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We want to support research and activities driven by host countries and their development challenges and that are socially relevant and academically cutting edge. We are particularly interested in the following four broad domains :



We focus on resilience to environmental hazards and climate change and unpack these concepts with a gender and intersectionality lens. We support the development of knowledges that are critical and situated, indigenous and decolonial, establishing in-country research needs across different timeframes.

What difference would it make to re-envision the global development challenges through an intersectional and gender lens in  research,  policy making  and  development practice ?




We support research that examines the root causes of discriminations and inequalities at the intersection of social identities. That means we examine and question 'hierarchies' and 'categories' to better support a focus on power relations and imbalances that have historically undermined equal opportunities for all. Thinking intersectionally ties in with questioning how we know the world and how we produce knowledge. It also ties in with epistemic communities and cultures of knowledge, with notions of interdisciplinarity and transdisciplinarity.

critical theory
/ˈkridəkəl ˈTHiərē/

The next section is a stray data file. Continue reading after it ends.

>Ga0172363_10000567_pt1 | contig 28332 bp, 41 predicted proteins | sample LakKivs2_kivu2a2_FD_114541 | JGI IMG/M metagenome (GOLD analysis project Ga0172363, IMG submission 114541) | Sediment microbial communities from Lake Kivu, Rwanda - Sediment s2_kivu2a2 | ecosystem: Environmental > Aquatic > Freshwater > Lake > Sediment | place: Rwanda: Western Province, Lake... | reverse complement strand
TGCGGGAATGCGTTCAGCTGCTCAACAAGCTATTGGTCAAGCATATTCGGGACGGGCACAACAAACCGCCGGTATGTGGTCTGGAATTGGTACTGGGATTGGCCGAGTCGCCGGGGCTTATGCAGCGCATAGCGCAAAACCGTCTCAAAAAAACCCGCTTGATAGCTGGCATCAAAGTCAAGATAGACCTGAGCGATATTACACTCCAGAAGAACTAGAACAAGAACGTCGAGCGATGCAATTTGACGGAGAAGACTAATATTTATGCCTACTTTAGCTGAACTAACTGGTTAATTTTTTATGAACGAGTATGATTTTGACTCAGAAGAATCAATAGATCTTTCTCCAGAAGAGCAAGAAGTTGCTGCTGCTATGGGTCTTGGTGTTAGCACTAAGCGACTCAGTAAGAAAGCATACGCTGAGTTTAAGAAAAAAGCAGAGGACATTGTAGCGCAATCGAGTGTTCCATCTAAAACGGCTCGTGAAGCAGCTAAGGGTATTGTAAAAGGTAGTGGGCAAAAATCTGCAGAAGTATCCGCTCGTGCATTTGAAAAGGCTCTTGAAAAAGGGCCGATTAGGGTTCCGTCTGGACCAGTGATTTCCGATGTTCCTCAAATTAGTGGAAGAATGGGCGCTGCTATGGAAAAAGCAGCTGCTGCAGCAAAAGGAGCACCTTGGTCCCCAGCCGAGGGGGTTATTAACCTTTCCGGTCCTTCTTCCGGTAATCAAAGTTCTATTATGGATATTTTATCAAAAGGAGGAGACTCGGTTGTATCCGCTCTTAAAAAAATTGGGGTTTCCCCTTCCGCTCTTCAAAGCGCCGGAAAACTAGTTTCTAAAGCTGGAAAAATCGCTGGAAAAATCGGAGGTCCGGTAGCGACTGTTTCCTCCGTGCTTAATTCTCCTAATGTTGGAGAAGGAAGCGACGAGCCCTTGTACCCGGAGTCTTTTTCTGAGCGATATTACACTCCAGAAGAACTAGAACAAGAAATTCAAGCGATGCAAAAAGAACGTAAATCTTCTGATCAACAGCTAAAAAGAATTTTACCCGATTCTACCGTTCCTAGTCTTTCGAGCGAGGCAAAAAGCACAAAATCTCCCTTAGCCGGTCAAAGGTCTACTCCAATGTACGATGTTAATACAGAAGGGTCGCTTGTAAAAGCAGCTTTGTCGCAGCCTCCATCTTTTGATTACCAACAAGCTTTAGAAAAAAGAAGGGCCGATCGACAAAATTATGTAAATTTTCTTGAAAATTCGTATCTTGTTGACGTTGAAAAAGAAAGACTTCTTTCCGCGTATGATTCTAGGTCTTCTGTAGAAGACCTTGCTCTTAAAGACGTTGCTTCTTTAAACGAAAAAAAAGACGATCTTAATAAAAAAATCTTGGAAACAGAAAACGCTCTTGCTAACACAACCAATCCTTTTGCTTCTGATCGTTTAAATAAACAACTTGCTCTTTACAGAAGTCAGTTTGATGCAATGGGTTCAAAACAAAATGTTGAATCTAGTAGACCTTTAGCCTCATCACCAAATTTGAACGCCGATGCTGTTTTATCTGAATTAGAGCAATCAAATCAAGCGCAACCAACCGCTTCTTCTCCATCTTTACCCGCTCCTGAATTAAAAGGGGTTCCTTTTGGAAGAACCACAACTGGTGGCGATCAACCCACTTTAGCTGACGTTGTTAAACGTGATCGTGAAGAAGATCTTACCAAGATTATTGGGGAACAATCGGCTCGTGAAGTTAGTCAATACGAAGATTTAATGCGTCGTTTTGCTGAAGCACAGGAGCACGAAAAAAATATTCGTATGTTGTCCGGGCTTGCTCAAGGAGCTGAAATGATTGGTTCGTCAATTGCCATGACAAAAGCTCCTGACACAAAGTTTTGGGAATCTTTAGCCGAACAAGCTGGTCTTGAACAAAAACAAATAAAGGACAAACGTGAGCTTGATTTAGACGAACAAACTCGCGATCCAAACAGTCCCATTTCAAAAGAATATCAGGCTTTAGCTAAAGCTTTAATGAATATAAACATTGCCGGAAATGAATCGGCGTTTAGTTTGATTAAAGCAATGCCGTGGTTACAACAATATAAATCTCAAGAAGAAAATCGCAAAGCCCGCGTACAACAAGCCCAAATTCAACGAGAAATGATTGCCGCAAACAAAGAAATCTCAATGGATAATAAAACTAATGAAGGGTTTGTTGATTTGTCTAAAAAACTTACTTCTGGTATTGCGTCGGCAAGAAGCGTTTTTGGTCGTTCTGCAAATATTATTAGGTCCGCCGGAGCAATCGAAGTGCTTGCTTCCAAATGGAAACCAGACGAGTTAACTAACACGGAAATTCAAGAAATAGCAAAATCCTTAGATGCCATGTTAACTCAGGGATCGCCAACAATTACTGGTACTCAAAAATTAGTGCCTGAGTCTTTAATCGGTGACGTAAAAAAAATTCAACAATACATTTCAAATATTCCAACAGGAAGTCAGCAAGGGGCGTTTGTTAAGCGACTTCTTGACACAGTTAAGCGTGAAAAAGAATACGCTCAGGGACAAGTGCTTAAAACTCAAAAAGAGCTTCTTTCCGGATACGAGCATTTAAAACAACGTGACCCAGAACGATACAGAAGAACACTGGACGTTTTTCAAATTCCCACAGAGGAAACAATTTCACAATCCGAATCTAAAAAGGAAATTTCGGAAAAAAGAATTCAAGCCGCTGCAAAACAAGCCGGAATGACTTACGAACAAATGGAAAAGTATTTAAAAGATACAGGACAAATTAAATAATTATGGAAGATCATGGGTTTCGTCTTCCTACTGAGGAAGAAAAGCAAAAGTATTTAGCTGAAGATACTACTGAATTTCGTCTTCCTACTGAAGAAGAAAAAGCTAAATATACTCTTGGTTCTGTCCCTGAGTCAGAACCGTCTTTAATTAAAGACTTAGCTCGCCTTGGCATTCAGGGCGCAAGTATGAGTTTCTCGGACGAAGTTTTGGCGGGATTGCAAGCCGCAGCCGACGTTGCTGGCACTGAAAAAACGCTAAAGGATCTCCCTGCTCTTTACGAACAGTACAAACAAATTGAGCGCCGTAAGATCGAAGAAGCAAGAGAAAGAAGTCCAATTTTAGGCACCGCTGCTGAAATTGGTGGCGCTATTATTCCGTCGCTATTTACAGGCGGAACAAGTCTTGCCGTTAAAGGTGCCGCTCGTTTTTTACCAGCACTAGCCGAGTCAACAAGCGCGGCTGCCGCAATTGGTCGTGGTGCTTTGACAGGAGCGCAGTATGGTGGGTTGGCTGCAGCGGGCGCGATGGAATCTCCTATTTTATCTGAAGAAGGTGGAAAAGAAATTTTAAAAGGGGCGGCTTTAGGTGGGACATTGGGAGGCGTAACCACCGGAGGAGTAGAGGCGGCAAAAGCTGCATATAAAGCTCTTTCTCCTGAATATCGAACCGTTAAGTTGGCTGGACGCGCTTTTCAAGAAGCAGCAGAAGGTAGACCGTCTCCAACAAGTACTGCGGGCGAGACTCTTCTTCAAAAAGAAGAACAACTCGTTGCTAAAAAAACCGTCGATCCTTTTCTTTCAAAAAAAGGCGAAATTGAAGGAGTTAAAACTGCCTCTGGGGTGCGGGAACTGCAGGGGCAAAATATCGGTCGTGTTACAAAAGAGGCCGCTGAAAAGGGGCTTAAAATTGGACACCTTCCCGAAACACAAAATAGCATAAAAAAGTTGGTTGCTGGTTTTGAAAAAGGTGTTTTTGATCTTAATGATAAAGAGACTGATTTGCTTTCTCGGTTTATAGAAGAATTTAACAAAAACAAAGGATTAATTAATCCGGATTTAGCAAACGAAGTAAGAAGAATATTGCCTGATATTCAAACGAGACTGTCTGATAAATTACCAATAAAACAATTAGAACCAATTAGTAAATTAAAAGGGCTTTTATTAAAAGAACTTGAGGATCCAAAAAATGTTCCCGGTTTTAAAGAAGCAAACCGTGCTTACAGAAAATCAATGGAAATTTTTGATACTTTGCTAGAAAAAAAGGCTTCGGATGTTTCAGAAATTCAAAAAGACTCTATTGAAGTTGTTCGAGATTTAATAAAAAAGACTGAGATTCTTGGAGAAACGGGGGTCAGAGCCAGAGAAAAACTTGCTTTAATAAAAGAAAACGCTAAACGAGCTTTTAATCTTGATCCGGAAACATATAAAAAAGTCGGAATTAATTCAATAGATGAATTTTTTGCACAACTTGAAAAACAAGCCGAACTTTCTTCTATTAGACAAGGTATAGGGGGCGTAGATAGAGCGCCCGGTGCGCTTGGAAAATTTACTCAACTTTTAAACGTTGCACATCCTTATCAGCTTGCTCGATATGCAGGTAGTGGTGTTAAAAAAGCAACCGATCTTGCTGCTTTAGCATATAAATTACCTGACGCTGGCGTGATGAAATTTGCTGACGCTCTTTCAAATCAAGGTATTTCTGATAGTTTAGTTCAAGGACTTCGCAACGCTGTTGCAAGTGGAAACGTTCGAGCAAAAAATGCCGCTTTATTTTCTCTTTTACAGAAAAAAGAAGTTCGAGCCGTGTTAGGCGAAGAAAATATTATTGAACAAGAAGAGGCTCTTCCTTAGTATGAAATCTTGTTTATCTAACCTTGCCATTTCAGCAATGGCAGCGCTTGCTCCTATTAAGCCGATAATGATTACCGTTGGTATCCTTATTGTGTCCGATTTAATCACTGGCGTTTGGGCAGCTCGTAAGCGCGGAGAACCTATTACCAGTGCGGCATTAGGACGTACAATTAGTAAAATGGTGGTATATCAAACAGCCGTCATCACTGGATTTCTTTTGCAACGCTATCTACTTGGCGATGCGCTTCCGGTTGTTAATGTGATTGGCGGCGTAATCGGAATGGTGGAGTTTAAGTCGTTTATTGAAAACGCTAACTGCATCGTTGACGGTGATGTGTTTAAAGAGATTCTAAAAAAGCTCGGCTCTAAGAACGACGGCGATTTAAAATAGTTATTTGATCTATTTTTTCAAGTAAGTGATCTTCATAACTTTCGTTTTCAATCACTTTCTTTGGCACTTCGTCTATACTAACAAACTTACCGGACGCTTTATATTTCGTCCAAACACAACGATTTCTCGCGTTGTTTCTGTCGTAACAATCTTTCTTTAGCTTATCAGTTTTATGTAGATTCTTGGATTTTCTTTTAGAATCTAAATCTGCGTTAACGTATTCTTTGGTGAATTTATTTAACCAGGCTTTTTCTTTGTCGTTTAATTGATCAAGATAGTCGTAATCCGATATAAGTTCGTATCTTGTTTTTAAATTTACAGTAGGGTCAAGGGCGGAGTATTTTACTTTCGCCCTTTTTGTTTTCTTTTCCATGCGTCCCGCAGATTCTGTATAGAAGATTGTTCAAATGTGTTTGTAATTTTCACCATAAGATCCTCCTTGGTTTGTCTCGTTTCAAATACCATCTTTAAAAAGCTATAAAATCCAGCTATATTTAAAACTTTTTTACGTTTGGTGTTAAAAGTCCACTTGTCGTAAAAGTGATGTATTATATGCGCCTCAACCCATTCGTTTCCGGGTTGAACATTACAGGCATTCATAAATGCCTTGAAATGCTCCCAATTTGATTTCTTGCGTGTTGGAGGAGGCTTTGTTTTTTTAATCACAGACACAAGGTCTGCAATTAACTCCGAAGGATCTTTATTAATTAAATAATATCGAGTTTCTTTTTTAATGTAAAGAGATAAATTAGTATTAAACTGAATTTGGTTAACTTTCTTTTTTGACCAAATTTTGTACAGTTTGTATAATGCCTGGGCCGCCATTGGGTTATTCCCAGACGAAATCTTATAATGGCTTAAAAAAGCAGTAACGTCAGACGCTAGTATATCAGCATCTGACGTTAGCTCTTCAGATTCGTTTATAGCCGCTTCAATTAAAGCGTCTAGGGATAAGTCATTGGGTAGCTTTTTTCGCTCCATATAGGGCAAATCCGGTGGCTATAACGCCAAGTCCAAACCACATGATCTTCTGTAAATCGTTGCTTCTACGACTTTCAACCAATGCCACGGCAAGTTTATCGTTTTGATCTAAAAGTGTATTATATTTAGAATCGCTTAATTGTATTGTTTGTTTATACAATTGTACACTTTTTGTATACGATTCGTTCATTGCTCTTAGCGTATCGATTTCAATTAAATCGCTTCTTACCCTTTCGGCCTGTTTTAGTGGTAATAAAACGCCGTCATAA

adj / noun

GRRIPP will disrupt the status quo to better question what needs to change to better foster development, well-being and resilience. A critical theory lens even questions these concepts, and aims to expand the field of sources and methodologies, adopting new epistemologies that reflect more diverse experiences and more local realities.

Key questions: What are the decolonial and feminist registers to rethink Resilience, Intersectionality, Infrastructure concepts?  What are the collective readings of non-conventional authors, minor or marginalised in the literature that help us to expand the reflection?



GRRIPP aims to generate meaningful insights into considerations of gender responsive, risk aware, sustainable and resilient infrastructure in its various manifestations (human, political, economic, social, built) found in settlements at every scale.

Key questions: What and how infrastructures of care work, and how can they be best supported? What does it mean to think about equity and justice in infrastructure planning?

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